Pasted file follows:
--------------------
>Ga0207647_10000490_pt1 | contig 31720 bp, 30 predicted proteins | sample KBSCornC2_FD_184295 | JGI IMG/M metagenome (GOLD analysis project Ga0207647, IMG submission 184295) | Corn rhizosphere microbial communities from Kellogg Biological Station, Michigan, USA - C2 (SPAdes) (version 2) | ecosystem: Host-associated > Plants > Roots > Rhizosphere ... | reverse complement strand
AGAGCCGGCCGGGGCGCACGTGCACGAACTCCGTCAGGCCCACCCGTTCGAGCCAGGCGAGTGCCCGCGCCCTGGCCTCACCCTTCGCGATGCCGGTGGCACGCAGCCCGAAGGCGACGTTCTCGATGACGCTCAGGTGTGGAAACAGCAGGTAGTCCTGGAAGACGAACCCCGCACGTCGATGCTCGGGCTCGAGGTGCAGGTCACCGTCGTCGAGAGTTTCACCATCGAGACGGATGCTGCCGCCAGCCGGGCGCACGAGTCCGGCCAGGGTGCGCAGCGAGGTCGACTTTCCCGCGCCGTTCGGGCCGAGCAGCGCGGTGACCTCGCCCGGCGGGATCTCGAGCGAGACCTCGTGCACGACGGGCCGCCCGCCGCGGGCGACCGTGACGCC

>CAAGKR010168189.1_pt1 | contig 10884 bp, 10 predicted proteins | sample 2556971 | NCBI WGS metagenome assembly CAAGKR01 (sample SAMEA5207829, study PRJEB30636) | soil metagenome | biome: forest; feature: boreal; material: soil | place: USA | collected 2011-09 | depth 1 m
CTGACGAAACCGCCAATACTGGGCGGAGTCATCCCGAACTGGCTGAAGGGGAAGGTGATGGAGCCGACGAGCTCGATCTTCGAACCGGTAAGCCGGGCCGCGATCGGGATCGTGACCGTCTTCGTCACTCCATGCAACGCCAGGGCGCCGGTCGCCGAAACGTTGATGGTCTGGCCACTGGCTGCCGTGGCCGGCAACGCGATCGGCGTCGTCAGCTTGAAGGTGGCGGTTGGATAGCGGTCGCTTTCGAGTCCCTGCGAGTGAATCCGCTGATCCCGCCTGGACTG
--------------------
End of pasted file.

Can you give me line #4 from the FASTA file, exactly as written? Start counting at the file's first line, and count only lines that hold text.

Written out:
CTGACGAAACCGCCAATACTGGGCGGAGTCATCCCGAACTGGCTGAAGGGGAAGGTGATGGAGCCGACGAGCTCGATCTTCGAACCGGTAAGCCGGGCCGCGATCGGGATCGTGACCGTCTTCGTCACTCCATGCAACGCCAGGGCGCCGGTCGCCGAAACGTTGATGGTCTGGCCACTGGCTGCCGTGGCCGGCAACGCGATCGGCGTCGTCAGCTTGAAGGTGGCGGTTGGATAGCGGTCGCTTTCGAGTCCCTGCGAGTGAATCCGCTGATCCCGCCTGGACTG